The Politics of Jesus, Part 2
Even in the midst of politically-troubled times, we are called to preserve the radical uniqueness of the kingdom. This, after all, is what Jesus did as he engaged the first century world with a different kind of politics (). To appreciate the importance of preserving this distinction, we need to understand that the Jewish world Jesus was born into was a political hotbed. There was constant political and cultural friction between the ruling Romans and their Jewish subjects. And almost all Jews despised the fact that they, “the true people of God,” were tyrannically ruled by immoral pagans. Most Jews longed for a political messiah, like King David, who would restore Israel to its glory through military force.
At the same time, first-century Jews were deeply divided over how to respond to the political situation. On one extreme were the zealots who believed that Jews should take up arms against the Romans, trusting that God would intervene on their behalf. On the other extreme were the “conservatives” who thought it best not to trouble the waters but rather to cooperate with the Romans as much as possible. In between, people took all kinds of different positions on various political questions.
Should Jews obey Roman laws, and if so, which ones? Should they pay taxes to Caesar? Should they fight in the Roman army? Should they pay homage to statues of Roman emperors? Should they be educated in the Roman way? Should they participate in Roman national festivities? The list of politically-related questions was almost endless.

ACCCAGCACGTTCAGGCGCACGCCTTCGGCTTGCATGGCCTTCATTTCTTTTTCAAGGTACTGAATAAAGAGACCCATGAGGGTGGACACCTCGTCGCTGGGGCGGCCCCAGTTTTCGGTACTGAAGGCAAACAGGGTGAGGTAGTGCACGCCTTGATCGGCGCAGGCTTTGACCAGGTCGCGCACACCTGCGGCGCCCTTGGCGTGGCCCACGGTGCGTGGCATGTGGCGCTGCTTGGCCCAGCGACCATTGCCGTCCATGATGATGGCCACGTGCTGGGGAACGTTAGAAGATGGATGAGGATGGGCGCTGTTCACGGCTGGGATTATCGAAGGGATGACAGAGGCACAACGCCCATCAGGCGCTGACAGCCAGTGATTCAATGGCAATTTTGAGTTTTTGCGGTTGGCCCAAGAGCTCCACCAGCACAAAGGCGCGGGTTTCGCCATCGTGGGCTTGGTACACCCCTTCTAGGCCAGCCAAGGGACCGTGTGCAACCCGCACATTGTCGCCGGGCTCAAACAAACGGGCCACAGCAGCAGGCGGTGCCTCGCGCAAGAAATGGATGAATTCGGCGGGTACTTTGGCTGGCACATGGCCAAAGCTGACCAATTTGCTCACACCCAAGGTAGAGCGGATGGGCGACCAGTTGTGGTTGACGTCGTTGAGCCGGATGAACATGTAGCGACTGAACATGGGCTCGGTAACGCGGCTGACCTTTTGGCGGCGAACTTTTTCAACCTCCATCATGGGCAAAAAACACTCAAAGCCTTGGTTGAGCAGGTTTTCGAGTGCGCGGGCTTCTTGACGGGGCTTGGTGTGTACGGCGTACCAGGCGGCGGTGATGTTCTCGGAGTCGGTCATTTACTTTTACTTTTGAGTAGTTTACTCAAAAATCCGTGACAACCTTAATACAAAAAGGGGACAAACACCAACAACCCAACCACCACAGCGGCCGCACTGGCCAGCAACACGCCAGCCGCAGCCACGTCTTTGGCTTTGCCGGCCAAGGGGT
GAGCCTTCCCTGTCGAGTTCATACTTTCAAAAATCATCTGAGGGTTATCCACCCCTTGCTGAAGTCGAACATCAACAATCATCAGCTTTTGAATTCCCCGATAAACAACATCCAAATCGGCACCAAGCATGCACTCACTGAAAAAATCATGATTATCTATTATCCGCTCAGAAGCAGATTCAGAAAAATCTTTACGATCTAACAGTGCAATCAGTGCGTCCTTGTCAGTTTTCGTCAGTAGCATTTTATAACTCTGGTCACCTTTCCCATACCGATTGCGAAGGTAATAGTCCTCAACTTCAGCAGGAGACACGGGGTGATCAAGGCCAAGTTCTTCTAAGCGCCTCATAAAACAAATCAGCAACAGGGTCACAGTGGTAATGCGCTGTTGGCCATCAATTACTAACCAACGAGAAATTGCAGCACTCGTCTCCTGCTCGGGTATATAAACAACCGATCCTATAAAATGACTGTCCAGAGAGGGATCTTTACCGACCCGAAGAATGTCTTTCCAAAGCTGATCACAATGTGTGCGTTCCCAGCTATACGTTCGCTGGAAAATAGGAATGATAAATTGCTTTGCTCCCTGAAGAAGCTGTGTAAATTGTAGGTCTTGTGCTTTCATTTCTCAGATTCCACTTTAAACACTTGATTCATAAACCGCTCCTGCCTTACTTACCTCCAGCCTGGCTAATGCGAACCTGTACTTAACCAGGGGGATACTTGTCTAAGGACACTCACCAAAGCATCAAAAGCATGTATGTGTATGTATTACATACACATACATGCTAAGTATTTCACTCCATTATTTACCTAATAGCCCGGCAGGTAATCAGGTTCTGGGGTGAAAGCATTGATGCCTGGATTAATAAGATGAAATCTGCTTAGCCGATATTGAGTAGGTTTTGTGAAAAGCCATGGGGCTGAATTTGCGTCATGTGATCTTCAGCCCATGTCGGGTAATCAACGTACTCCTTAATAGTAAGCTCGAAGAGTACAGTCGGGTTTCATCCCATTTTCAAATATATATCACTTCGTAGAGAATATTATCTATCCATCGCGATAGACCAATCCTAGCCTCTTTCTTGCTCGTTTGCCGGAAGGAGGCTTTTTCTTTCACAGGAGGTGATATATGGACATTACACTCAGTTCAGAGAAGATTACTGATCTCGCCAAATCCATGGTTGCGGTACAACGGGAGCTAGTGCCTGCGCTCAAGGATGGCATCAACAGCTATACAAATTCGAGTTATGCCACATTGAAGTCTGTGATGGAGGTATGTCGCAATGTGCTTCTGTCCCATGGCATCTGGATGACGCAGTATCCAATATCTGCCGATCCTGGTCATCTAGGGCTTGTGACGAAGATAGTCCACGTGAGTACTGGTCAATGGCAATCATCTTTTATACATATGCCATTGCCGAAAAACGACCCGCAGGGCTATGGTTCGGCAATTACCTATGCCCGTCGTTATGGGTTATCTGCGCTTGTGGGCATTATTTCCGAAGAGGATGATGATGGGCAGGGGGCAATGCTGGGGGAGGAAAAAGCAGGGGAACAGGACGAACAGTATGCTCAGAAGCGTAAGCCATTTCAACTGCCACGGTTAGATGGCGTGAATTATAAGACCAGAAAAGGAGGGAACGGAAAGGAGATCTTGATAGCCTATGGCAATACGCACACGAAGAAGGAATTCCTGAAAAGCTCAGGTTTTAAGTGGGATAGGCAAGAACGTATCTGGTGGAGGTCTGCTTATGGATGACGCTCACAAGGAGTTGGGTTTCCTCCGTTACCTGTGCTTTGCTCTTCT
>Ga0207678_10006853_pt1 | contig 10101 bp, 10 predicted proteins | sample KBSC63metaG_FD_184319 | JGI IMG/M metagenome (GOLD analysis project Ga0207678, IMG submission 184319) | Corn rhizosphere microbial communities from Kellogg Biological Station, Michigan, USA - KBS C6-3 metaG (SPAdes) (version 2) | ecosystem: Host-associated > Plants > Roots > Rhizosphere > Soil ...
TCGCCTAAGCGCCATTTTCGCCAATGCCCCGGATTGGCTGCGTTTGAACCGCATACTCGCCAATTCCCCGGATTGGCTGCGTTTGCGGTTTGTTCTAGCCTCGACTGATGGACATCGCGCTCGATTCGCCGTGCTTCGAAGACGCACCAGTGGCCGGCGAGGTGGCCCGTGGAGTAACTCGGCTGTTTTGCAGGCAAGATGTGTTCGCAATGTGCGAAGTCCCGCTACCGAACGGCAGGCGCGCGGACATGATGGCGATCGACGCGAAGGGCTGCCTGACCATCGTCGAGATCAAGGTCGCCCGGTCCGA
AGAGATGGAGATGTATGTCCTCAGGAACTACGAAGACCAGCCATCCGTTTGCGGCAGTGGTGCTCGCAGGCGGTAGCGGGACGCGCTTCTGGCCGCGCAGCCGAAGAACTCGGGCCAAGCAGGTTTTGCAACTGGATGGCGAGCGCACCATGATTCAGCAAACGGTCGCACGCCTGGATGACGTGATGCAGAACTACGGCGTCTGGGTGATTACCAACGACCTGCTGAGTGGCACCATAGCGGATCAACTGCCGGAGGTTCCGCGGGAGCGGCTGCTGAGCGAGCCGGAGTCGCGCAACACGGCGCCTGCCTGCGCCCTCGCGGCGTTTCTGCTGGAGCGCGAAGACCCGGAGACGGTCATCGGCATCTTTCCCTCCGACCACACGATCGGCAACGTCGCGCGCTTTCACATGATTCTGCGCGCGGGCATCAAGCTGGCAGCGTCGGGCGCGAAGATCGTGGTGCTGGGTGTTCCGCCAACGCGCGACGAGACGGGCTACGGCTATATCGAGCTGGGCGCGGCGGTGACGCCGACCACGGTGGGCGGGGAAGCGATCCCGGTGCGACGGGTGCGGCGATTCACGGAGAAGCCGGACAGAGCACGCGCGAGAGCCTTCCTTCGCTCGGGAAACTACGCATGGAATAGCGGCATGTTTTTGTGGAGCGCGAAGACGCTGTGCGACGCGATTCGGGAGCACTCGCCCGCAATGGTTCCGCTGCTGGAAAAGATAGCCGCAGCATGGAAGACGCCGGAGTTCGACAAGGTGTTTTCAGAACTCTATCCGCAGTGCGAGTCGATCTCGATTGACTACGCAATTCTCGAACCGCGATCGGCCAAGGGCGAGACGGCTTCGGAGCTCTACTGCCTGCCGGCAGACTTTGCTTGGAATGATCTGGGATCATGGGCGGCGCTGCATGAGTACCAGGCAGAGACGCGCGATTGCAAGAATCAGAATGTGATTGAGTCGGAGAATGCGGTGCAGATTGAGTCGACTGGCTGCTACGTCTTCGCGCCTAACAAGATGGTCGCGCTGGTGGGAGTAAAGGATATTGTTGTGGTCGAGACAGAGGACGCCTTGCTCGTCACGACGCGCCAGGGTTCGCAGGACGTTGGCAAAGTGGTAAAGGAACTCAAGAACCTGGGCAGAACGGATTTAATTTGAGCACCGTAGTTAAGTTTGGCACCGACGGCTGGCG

When Jesus came on the scene, many tried to get him to weigh in on these issues. They were expecting a political messiah who would answer their questions, solve their problems, and liberate them from Roman rule. But Jesus didn’t do any of this.
Jesus didn’t come to give us the Christian answer to the world’s many sociopolitical quandaries, and he didn’t come to usher in a new and improved version of the kingdom of this world. His agenda was far more radical. He came to usher in an alternative kingdom. He came not to give solutions, tweak external regulations, and enforce better behavior. He rather came to transform lives from the inside out by winning people over to the reign of God’s sovereign love.
Jesus’ mission wasn’t to improve the old; his mission, and the mission he gave his disciples, was to embody the new—an entirely new way of doing life. It is life lived within the reign of God; life centered on God as the sole source of one’s security, worth, and significance; life lived free from self-protective fear; and life manifested in Calvary-like service to others. His promise is that as his disciples manifest the unique beauty and power of this life, it will slowly and inconspicuously—like a mustard seed—grow and take over the garden.
—Adapted from The Myth of a Christian Nation, pages 57-60